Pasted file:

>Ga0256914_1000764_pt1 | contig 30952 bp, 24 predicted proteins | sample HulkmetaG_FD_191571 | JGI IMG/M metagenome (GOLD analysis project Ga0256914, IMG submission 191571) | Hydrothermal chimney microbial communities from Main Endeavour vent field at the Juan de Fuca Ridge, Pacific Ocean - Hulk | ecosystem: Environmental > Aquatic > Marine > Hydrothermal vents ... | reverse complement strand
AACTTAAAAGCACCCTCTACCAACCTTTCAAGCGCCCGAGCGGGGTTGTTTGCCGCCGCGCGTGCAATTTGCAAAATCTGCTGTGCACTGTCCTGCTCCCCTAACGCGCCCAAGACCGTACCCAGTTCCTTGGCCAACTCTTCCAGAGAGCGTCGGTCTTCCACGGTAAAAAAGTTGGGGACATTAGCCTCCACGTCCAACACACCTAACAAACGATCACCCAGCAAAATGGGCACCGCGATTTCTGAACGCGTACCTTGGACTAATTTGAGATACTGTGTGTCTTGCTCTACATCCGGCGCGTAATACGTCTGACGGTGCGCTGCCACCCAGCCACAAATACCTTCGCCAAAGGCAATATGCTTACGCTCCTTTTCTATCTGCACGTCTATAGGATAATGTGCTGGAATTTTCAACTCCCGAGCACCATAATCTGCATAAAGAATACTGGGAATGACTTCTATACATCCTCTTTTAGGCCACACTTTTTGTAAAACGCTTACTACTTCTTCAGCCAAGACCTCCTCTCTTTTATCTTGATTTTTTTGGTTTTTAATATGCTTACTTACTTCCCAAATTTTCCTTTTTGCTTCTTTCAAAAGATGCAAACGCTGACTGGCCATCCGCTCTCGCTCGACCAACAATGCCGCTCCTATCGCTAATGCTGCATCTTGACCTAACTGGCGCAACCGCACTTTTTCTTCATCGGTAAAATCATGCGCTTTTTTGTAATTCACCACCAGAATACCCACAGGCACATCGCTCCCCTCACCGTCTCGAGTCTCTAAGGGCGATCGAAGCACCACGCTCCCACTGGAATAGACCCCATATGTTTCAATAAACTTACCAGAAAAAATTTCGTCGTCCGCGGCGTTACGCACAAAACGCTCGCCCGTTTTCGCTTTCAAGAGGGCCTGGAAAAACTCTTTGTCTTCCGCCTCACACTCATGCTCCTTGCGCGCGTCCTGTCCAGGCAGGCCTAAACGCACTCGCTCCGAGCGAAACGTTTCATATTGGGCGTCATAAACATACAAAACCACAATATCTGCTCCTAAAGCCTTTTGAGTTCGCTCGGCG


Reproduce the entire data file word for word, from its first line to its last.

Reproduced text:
>Ga0256914_1000764_pt1 | contig 30952 bp, 24 predicted proteins | sample HulkmetaG_FD_191571 | JGI IMG/M metagenome (GOLD analysis project Ga0256914, IMG submission 191571) | Hydrothermal chimney microbial communities from Main Endeavour vent field at the Juan de Fuca Ridge, Pacific Ocean - Hulk | ecosystem: Environmental > Aquatic > Marine > Hydrothermal vents ... | reverse complement strand
AACTTAAAAGCACCCTCTACCAACCTTTCAAGCGCCCGAGCGGGGTTGTTTGCCGCCGCGCGTGCAATTTGCAAAATCTGCTGTGCACTGTCCTGCTCCCCTAACGCGCCCAAGACCGTACCCAGTTCCTTGGCCAACTCTTCCAGAGAGCGTCGGTCTTCCACGGTAAAAAAGTTGGGGACATTAGCCTCCACGTCCAACACACCTAACAAACGATCACCCAGCAAAATGGGCACCGCGATTTCTGAACGCGTACCTTGGACTAATTTGAGATACTGTGTGTCTTGCTCTACATCCGGCGCGTAATACGTCTGACGGTGCGCTGCCACCCAGCCACAAATACCTTCGCCAAAGGCAATATGCTTACGCTCCTTTTCTATCTGCACGTCTATAGGATAATGTGCTGGAATTTTCAACTCCCGAGCACCATAATCTGCATAAAGAATACTGGGAATGACTTCTATACATCCTCTTTTAGGCCACACTTTTTGTAAAACGCTTACTACTTCTTCAGCCAAGACCTCCTCTCTTTTATCTTGATTTTTTTGGTTTTTAATATGCTTACTTACTTCCCAAATTTTCCTTTTTGCTTCTTTCAAAAGATGCAAACGCTGACTGGCCATCCGCTCTCGCTCGACCAACAATGCCGCTCCTATCGCTAATGCTGCATCTTGACCTAACTGGCGCAACCGCACTTTTTCTTCATCGGTAAAATCATGCGCTTTTTTGTAATTCACCACCAGAATACCCACAGGCACATCGCTCCCCTCACCGTCTCGAGTCTCTAAGGGCGATCGAAGCACCACGCTCCCACTGGAATAGACCCCATATGTTTCAATAAACTTACCAGAAAAAATTTCGTCGTCCGCGGCGTTACGCACAAAACGCTCGCCCGTTTTCGCTTTCAAGAGGGCCTGGAAAAACTCTTTGTCTTCCGCCTCACACTCATGCTCCTTGCGCGCGTCCTGTCCAGGCAGGCCTAAACGCACTCGCTCCGAGCGAAACGTTTCATATTGGGCGTCATAAACATACAAAACCACAATATCTGCTCCTAAAGCCTTTTGAGTTCGCTCGGCG